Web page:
When you’re wondering what fish you can keep with your goldfish, at some point, you’re probably going to wonder, “can goldfish and minnows live together?” If you are, then wonder no more!
This article is going to answer the question for you. PLUS, it will also explain the best steps you can take to ensure the best chance of success!
So keep reading to find out!
Can Goldfish And Minnows Live Together?
Can Goldfish and Minnows live together? The short answer is yes! However, we want to divulge the reasons, so we can best equip our tank to accommodate these fish!
One of the reasons Goldfish and Minnows pair so well together is due to the fact that they are from the same family! Goldfish and Minnows are from the Cyprinidae family and are cold-water fish, so they will thrive in the same environment.
When building your own community tank, it is very important that you match the fish’s temperament. Having lots of fish with aggressive temperaments in one tank can mean big problems within your tank. Problems that include stress, fighting, and even your pets dying!
Peaceful fish remain passive in a tank. They will most likely stick to their own school if they are that way inclined, or some may even be happy by themselves.
Always research your chosen fish’s temperament before placing it with other fish. If you don’t, it can cause stress, disease, and even death if they aren’t matched properly! Temperaments can range from passive/peaceful to aggressive, which means some fish may need their own tanks, or to only be placed with their own kind!
Goldfish are known for being peaceful fish and are pretty low maintenance on the scale of fish as pets. That is not to say you can leave them to just get on with things, as they are reliant on you for everything in captivity.
Goldfish will spend their time swimming the range of the entire tank, so space is essential with this particular pet! Goldfish are also very social creatures, believe it or not! If you are thinking of getting a Goldfish, it would be wise to get them in pairs or more, as long as you are able to provide the room and upkeep!
Goldfish all have their own personalities, which you will get to know after a while. It is also important to pay them close attention, as if their habits or traits change at all, it could be a clear sign that something may be wrong!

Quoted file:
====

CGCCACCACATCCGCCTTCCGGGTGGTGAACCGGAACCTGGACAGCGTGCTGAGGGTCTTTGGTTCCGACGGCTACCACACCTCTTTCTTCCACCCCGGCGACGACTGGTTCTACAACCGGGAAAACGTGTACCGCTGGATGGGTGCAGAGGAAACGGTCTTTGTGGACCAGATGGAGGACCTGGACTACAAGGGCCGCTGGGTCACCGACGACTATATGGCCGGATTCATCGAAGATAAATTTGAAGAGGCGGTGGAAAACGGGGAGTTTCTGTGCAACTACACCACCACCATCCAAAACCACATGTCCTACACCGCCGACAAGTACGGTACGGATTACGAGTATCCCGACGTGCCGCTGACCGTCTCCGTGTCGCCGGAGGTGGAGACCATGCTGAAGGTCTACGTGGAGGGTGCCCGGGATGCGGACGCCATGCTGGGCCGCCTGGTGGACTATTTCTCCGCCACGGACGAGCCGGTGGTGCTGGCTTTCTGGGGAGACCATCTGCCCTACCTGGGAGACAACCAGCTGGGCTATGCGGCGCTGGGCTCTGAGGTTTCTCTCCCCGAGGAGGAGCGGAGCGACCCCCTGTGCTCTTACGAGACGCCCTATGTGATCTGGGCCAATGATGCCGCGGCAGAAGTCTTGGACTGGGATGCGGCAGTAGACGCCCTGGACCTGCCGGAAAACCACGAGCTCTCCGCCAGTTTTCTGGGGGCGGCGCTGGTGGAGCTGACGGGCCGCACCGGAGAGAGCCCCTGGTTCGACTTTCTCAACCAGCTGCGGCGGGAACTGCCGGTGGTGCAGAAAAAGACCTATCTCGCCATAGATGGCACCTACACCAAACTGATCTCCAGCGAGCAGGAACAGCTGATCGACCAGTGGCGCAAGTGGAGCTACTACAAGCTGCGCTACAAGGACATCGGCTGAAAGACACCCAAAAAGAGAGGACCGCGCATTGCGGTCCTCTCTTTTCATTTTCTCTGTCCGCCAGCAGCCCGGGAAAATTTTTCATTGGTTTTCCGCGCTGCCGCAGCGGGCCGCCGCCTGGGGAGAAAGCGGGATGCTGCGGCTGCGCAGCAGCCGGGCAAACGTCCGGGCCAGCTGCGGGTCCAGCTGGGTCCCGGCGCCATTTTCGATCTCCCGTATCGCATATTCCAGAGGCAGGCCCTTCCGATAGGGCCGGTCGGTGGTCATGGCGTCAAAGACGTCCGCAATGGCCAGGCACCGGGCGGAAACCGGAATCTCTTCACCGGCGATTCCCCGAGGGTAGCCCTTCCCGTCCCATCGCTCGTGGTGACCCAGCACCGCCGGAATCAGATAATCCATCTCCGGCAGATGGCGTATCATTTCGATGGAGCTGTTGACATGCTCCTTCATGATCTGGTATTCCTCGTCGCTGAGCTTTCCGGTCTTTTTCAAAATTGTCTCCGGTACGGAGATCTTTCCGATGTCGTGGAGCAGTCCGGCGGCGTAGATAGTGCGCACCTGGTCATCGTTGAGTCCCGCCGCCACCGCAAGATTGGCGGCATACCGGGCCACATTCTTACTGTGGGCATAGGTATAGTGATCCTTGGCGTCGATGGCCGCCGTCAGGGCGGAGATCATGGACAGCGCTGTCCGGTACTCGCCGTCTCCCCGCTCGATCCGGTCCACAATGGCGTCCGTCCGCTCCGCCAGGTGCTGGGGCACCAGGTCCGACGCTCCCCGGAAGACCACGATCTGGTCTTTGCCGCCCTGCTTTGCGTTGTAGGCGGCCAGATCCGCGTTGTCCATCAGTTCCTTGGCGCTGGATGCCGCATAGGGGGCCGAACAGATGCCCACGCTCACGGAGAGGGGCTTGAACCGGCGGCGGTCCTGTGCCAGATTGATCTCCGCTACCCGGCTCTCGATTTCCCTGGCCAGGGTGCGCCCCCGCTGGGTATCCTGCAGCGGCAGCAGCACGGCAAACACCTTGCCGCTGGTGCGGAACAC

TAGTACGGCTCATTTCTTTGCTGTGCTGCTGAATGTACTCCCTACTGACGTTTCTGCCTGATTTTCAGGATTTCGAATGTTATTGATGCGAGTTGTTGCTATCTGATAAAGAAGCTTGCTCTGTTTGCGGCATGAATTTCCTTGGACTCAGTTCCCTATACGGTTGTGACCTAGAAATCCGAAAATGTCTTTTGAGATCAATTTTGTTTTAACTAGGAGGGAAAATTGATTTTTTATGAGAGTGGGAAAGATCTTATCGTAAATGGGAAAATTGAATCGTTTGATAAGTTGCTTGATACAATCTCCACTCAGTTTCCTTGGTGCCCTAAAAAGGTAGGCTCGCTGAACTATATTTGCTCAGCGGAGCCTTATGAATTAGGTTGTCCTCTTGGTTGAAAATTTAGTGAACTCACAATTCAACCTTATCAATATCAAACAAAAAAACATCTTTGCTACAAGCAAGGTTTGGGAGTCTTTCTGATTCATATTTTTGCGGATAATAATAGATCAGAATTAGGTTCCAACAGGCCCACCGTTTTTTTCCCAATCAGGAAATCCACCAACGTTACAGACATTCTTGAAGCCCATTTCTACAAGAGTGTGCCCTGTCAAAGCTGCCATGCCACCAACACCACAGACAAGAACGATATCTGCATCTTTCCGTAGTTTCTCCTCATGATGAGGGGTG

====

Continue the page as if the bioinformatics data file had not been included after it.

(Have you ever wondered if goldfish can live with shrimp?)
Minnows are schooling fish, so they would thrive best in a group of around 8 to 10. Being in a school encourages the peaceful nature that minnows maintain. They are quick fish that will spend their time swimming in schools around your tanks. They have a tendency to react quickly to danger and food by darting around the tank on instinct.
Minnows remain peaceful in community tanks as long as they are matched with fish that require the same conditions and are kept in schools.
Habitats And Tank Requirements
Just like you would with any other pet, it’s important to give your fish what they need to survive and be as happy as they can be. A lot of fish are bred in captivity, but it is still important to replicate their natural habitats. This helps to reduce any risks of stress, disease, or any other issues that may arise.
A Goldfish’s Habitat
Goldfish originated from freshwaters across the world and were used to eat pests such as mosquitos! Goldfish were also thought to bring luck and good fortune in Chinese culture!
They are usually found in slow-moving waters, which include streams, lakes, and ponds, so they will seek these habitats in captivity.
In the wild, goldfish will live in murky waters, which may translate to a fish tank, as these are notoriously dirty fish that produce a large amount of waste!
Goldfish Tank Requirements
Goldfish are best when kept in pairs or more, as they are very social. For one goldfish and your first tank, it is best to invest in one that holds 40 gallons of water, then an additional 20 gallons for each new goldfish. Using the pairing method is great in keeping your goldfish happy, so a 60-gallon tank is a great first investment for a starter tank.
Time and time again, we see people keeping goldfish in a small fishbowl which is cause for a short and lonely life! Goldfish need space to live a long and happy life!
The pH level of your tank is also a factor that needs to be researched. Goldfish need to live in a space that has a pH level of 7.2 – 7.8. This maintains a neutral to a very slight alkaline environment.
The temperature of your tank is also important, and you will want this to remain between 20-23 degrees celsius. This is the optimum temperature range for goldfish, which will help them to remain active as it replicates that of the water they are used to in the wild. The temperature also dictates the oxygen levels of the fish tank, which we want to keep steady to avoid any stress on the fish.
We recommend doing temperature and pH level checks every day to keep on top of any issues that may crop up. You may find that when going to feed your fish, it’s a good time to just make sure everything is all okay at the same time. Also, ensure you are doing around a 30% water change every 7 to 10 days.